Author and Washington Post reporter Wil Haygood, a Columbus native and former King-Lincoln District resident, will be the first name engraved in the tribute walk, honoring his international literary and journalistic contributions.
“Wil Haygood grew up in the King-Lincoln District so it seems particularly appropriate that he should be the first name on the Walk of Fame,” stated LTA Board President Larry James. “Columbus is very proud of this Pulitzer Prize finalist, award-winning reporter, and celebrated author, and this is our way of honoring his talents and accomplishments for generations to come.”
The Lincoln Theatre open house will run from 12-4 pm, and visitors can take a self-guided tour of all three floors of the building. The main floor theatre will run a short video presentation about the 2008-09 renovation. Several of the Lincoln’s resident arts groups will have tables in the second-floor Cardinal Health Ballroom, offering information on the various programs and classes offered by each organization. Groups in attendance will be the Alfred Dove Dance Studio, Judah Performing Arts Center, Leap of Faith Dance Company, Ministry in Motion, and Thiossane West African Dance Institute. The Jazz Arts Group’s Jazz Academy on the top floor of the building will also be open for tours of its facilities and will offer information on upcoming programs and classes.
The Walk of Fame induction ceremony will begin at 1 pm, followed by the cutting of the Lincoln Theatre’s first birthday cake by Mayor Michael B. Coleman.
About Wil Haygood
Wil Haygood, a native of Columbus, Ohio, began his journalism career at the Columbus Call & Post, in the days when it was located around the corner from the Lincoln Theatre. Haygood dreamed of a basketball career, but started in only one game for the junior varsity at East High School. He wisely refocused his ambitions. He began a career of words, of telling stories. Haygood went on to a career as an acclaimed author and globe-trotting journalist.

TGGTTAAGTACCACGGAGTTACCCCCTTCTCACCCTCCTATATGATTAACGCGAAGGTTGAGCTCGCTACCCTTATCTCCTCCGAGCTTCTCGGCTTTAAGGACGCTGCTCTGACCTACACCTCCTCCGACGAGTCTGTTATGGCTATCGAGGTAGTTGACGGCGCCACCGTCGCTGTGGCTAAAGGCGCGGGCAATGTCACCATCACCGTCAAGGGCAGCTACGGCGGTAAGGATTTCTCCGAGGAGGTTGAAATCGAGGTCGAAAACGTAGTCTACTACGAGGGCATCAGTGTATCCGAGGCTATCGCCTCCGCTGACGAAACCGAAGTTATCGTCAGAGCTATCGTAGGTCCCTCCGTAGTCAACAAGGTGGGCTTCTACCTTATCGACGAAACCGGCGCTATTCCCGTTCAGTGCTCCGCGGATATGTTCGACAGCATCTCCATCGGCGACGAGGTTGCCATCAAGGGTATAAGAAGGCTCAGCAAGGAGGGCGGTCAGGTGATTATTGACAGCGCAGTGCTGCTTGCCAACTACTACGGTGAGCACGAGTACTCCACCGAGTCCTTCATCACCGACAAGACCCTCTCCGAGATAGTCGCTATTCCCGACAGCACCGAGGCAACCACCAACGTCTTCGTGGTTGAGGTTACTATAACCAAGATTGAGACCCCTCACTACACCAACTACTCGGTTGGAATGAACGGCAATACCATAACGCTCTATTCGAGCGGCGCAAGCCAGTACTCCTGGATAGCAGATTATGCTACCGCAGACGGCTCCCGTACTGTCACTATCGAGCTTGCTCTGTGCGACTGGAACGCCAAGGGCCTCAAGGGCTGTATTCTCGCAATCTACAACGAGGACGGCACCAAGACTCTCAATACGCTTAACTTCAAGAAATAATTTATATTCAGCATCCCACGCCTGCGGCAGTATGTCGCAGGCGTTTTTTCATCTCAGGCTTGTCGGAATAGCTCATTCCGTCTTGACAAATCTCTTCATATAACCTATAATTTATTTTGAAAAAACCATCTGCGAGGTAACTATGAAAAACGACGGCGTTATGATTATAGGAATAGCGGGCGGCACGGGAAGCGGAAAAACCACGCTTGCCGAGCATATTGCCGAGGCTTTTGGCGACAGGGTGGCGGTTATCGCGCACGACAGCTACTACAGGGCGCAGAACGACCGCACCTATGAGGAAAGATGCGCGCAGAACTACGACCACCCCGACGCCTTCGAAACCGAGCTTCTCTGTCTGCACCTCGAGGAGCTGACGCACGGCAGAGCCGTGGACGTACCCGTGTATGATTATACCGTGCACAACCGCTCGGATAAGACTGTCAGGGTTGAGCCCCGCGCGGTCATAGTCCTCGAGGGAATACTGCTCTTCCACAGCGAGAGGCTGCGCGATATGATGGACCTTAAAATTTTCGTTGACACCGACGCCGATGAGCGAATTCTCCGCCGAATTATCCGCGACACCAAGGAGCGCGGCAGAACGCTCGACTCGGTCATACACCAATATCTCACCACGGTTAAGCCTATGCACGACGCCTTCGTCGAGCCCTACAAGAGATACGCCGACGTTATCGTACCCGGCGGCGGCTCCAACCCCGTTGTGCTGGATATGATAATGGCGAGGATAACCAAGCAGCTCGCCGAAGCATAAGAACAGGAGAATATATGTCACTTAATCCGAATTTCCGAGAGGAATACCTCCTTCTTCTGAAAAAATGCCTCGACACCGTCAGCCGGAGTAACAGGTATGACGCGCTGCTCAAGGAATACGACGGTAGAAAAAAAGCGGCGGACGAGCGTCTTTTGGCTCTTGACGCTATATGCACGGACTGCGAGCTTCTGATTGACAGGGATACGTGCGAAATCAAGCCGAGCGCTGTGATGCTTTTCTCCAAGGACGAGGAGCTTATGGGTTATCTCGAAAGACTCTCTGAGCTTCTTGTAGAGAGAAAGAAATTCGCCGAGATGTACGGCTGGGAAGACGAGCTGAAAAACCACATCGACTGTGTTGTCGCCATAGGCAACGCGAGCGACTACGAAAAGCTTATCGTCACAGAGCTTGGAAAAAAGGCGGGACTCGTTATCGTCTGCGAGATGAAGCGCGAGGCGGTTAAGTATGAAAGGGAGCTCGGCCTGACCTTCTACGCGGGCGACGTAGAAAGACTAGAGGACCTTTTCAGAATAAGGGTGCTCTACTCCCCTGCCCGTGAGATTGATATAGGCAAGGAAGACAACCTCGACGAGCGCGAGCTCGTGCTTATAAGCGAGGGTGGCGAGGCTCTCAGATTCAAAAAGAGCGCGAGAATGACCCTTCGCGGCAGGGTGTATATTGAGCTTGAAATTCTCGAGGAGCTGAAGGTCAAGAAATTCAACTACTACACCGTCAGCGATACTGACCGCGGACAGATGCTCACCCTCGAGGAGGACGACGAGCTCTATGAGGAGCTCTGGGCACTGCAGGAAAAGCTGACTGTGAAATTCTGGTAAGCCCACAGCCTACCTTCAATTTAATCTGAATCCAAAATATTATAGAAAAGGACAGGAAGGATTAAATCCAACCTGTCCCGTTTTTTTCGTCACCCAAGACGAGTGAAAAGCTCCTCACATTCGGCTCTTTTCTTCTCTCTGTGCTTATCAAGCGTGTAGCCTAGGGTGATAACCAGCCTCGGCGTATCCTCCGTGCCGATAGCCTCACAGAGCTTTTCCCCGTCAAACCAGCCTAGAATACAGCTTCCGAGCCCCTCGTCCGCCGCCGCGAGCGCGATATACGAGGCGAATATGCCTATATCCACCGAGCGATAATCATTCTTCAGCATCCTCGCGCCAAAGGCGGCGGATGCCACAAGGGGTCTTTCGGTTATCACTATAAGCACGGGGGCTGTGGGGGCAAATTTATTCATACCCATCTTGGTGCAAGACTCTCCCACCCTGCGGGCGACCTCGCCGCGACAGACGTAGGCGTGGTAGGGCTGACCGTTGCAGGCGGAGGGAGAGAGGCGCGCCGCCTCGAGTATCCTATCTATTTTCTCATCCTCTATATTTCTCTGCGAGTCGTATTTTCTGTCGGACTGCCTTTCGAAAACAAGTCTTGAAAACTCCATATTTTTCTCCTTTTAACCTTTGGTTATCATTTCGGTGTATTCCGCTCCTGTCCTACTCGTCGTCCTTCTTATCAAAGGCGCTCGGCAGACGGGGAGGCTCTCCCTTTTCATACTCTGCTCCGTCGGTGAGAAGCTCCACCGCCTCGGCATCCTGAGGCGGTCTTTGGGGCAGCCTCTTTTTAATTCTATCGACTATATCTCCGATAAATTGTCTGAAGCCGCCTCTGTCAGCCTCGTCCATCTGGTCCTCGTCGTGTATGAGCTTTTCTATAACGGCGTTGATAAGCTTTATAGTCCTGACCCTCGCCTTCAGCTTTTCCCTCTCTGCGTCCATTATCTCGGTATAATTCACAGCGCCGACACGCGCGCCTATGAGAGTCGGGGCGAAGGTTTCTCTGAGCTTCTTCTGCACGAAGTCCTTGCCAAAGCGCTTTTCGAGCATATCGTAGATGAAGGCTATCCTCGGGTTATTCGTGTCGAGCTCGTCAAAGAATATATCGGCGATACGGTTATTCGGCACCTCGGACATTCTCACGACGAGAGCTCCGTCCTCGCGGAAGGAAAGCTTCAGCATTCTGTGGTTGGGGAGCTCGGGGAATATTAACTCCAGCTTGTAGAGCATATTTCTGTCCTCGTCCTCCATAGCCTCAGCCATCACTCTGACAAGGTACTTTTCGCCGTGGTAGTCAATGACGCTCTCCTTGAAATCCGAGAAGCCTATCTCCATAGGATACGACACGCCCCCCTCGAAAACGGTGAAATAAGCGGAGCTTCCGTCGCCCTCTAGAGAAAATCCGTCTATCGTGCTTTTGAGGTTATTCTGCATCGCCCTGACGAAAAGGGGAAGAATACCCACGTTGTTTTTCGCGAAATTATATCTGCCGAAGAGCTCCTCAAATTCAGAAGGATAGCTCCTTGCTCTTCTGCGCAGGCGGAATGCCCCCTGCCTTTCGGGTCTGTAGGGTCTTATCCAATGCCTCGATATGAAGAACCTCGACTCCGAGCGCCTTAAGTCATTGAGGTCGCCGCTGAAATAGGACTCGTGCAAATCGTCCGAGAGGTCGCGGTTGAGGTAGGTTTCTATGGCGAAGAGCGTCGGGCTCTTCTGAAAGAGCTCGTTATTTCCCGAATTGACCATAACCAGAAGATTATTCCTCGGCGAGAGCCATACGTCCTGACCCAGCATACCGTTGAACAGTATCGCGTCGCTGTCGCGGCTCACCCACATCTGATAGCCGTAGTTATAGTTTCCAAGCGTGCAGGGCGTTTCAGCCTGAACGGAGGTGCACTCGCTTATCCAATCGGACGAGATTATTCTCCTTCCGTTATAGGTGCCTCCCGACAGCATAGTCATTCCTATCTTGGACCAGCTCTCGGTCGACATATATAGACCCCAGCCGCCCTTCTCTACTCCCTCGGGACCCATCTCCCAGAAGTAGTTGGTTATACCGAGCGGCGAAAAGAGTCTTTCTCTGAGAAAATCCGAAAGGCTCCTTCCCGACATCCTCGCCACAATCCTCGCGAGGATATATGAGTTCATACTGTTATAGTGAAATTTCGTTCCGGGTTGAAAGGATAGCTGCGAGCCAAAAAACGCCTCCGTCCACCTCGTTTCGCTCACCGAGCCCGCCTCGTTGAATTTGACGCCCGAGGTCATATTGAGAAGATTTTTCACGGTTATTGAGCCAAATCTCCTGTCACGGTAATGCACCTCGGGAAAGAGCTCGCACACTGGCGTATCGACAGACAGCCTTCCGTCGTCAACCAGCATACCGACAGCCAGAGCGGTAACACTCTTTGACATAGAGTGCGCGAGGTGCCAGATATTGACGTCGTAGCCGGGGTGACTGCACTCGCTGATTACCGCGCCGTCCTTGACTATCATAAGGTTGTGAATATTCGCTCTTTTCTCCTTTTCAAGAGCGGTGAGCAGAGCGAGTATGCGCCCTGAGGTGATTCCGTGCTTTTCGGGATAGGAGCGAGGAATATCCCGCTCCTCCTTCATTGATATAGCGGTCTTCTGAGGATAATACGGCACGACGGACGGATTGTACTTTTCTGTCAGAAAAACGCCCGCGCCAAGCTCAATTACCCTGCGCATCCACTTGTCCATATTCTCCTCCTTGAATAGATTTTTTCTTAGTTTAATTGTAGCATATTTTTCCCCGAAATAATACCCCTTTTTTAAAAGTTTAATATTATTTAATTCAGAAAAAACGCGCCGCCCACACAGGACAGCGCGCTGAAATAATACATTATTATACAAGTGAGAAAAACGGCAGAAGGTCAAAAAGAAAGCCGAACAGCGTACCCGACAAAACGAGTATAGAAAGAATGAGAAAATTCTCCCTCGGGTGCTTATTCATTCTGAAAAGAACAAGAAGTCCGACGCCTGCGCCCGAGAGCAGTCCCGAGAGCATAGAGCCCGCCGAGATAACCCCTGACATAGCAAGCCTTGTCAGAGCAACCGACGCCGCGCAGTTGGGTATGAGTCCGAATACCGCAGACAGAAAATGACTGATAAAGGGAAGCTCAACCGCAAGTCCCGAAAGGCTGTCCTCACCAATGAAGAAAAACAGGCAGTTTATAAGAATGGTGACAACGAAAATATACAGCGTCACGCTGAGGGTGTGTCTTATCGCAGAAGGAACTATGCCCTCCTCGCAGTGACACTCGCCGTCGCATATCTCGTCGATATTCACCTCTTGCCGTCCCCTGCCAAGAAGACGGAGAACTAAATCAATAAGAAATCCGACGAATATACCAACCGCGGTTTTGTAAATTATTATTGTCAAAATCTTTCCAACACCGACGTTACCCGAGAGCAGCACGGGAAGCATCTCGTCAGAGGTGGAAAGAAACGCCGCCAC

Upon publication of his first book, Two on the River, about a journey down the Mississippi River, Haygood was called “perhaps America’s best young reporter.” His memoir, The Haygoods of Columbus, received the Great Lakes Book Award.
His trilogy of prizewinning biographies—King of the Cats: The Life and Times of Adam Clayton Powell Jr., In Black and White: The Life of Sammy Davis Jr., and Sweet Thunder: The Life and Times of Sugar Ray Robinson—have been proclaimed essential reading about the African-American experience in pre- and post-World War II America.
As a journalist, Haygood, now a national reporter at the Washington Post, has covered the release of Nelson Mandela in South Africa, wars in both Liberia and Somalia, Hurricane Katrina, the campaign of Barack Obama, the life of White House butler Eugene Allen, the Iowa farm crisis, and land struggles among the Inuit tribe in the Canadian Arctic, among many other assignments.
For his journalism work, Haygood, who has also been a Pulitzer Prize finalist and an Alicia Patterson Foundation Fellow, has received the National Headliners Award, the New England Associated Press Award, the Sunday Magazine Editors Award, the Missouri Journalism Award, and the National Association of Black Journalists Award for both feature writing and international reporting.
About the Lincoln Theatre
First opened in 1928, the Lincoln Theatre is a landmark in African-American and jazz history. After undergoing a $13.5 million renovation funded by a partnership of public and private support, the Lincoln reopened in May 2009 as a multi-use, state-of-the-art performing arts and education center serving the diversity of the Columbus and central Ohio community and ten resident Columbus arts organizations. The restoration is the foundation of revitalization plans for the King-Lincoln District, providing a bustling hub of activity 365 days a year with performances, rehearsals, and classes in the performing arts, as well as a wide variety of community events such as film festivals, meetings, and receptions.